Clouds over Bwindi Impenetrable National Park, Uganda. Clouds are often found over forests. What causes what?

Here is an interesting question: is the forest here because of the rain or is it the other way around? Being in a highland area we probably get much of our rain simply due to the terrain (mountains tend to be wet even in dry regions) and the forest vegetation takes advantage of that.

But what about in the wet lowland forests of the Congo and Amazon basins? How does so much rain get so far inland from the oceans? You might think that climate scientists know the answer. Actually they don’t. That troubles me.

Clouds forming over the forest — Bwindi Impenetrable National Park, Uganda.

I have spent some time trying to understand how so much rain gets into the interior of wet continental regions. Why do winds blow the way they do and why do they carry so much rain?

One theory really deserves recognition.  The theory suggests that forests are the reason: they attract rain. The physical principles behind this idea have been explained by two physicists. Their publications are not easy to read and follow … but I have spent some time trying to share their ideas because I think they are important.

The basic concept relates to how water vapour, via condensation and evaporation, gives rise to differences in atmospheric pressure between areas and thus cause winds — these winds in turn control where rain comes from and goes to. If the theory is true we have a whole new way to understand how climate works and a whole new reason to value forests.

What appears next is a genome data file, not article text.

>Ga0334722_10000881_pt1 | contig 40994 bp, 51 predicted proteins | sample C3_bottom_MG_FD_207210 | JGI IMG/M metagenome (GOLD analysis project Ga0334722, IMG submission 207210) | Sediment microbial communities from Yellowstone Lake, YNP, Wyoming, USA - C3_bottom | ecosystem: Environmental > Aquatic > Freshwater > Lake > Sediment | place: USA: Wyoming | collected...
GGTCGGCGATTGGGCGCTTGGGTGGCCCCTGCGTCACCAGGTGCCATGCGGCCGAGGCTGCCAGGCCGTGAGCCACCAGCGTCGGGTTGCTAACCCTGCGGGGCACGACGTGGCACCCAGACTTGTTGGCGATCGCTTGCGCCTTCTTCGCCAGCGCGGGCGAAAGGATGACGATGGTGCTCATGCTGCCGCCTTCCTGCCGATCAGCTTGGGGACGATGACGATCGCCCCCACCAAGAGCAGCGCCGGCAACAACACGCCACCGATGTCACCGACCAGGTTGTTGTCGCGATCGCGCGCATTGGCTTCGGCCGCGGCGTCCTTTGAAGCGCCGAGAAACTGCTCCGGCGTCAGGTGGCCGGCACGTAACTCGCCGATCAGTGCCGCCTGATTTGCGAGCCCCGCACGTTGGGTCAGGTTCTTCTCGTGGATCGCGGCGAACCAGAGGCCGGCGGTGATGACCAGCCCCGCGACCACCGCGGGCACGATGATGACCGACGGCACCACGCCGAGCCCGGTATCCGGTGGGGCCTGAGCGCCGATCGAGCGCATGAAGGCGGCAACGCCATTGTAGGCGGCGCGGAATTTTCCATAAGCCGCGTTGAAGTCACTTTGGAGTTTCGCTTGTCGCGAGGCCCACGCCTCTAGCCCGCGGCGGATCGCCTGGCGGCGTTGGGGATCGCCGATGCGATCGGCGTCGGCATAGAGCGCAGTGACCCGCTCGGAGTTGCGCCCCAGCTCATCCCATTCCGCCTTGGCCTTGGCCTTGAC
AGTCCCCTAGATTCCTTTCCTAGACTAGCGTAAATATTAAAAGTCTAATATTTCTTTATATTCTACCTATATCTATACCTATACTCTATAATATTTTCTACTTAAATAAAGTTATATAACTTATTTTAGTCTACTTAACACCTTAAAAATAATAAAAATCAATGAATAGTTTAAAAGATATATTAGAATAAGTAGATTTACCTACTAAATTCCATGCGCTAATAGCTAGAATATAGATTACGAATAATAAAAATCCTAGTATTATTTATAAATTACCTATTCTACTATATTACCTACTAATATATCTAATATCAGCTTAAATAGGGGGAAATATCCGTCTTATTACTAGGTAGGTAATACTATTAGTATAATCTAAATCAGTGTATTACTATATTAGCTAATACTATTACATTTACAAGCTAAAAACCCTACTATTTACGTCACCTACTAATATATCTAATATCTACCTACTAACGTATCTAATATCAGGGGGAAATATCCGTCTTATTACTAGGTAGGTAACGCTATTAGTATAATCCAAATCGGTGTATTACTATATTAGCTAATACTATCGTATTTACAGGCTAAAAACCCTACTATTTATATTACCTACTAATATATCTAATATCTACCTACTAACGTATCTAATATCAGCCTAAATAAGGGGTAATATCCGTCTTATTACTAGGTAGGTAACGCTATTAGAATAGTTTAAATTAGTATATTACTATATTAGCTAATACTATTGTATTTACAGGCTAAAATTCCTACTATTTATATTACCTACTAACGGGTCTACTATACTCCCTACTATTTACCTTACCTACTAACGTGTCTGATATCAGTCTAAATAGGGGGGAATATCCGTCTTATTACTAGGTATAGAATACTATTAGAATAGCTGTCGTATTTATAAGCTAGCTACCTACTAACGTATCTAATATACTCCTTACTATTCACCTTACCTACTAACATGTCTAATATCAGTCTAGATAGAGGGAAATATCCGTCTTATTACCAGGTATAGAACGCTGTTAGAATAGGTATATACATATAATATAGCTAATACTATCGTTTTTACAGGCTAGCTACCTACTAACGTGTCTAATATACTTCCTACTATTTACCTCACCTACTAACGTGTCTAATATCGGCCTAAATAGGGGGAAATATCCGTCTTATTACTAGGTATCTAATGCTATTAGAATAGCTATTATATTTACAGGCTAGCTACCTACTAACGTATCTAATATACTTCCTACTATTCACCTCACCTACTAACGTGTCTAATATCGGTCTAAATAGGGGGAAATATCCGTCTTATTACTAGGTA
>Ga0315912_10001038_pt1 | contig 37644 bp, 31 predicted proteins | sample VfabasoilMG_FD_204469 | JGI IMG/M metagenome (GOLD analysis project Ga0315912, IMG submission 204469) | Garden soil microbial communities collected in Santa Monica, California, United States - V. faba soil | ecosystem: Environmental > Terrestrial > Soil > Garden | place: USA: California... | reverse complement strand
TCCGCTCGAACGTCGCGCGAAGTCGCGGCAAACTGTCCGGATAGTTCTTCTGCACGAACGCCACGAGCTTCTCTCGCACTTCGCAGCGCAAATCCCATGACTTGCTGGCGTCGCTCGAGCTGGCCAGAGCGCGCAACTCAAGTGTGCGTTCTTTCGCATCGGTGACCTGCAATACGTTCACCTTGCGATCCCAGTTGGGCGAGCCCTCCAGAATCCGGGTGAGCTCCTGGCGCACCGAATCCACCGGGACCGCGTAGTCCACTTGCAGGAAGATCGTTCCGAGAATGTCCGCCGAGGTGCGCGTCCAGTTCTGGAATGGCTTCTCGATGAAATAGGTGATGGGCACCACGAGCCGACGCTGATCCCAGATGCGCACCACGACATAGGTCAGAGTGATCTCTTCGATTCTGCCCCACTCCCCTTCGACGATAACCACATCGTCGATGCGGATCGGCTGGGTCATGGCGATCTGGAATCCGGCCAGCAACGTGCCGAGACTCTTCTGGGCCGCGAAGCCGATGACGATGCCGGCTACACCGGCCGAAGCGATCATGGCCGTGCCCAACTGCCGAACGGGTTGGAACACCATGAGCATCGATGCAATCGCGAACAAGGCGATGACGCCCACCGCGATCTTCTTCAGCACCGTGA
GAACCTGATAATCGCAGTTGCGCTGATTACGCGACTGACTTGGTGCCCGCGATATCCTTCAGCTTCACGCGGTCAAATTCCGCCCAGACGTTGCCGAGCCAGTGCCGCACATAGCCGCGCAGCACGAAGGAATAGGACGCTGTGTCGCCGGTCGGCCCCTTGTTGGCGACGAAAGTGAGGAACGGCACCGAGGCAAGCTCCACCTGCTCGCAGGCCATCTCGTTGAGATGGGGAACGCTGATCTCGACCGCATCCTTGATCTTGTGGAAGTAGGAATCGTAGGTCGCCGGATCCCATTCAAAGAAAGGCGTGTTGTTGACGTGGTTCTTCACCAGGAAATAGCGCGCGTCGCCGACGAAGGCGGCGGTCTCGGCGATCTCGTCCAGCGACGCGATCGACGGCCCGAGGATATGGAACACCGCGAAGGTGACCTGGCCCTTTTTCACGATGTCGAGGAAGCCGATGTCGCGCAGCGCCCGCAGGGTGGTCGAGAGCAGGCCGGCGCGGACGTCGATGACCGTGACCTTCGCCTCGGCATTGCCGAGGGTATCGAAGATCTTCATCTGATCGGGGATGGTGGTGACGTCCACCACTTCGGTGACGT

Last year April, Daniel Murdiyarso and myself published an overview of the basic ideas that got some media coverage. You may have seen some of it: e.g. Mongabay, New Scientist and Scientific American. We even got a recent mention in to the Economist. If you like you can see our original article in Bioscience (here is a text version, but it lacks the figures, ask me to send the file if you are interested).

Morning time clouds — Bwindi Impenetrable National Park, Uganda. Would the clouds be there without the forest?

So why is this news? Well, I’ll get there in a moment.

Recently I have teamed up with the physicists themselves: Drs. Anastassia Makarieva and Victor Gorshkov. You can lean more if you visit their site.

Perhaps we should not be surprised that there is a lot of critical comment about their climate ideas out there —  science works through critical scrutiny and radical ideas should certainly be well scrutinised. I welcome that.  But it also seems to me that some, perhaps most, of the comments are misdirected — when we look in detail the theory is not being understood in the manner intended. Misreadings and assumptions get in the way.

So to get a fair hearing we need to communicate the ideas as clearly as we can. That’s not so easy for math whizz Russians, writing and talking atmospheric physics, and not for me either, but together we have tried. Since today we have a new manuscript up for anyone, including you, to see.  Feel free to take a look at the text here.  Its technical  because climate science needs to be but we also hope it makes good clear sense.

Will it change the World? I don’t know. But it might.

So now we wait and see what the rest of the scientific community thinks. Some may like it, others may not  … if their comments are insightful I wont mind either way (well not too much). That’s how science moves forward.

Let me know what you think – thanks!

Best wishes

Douglas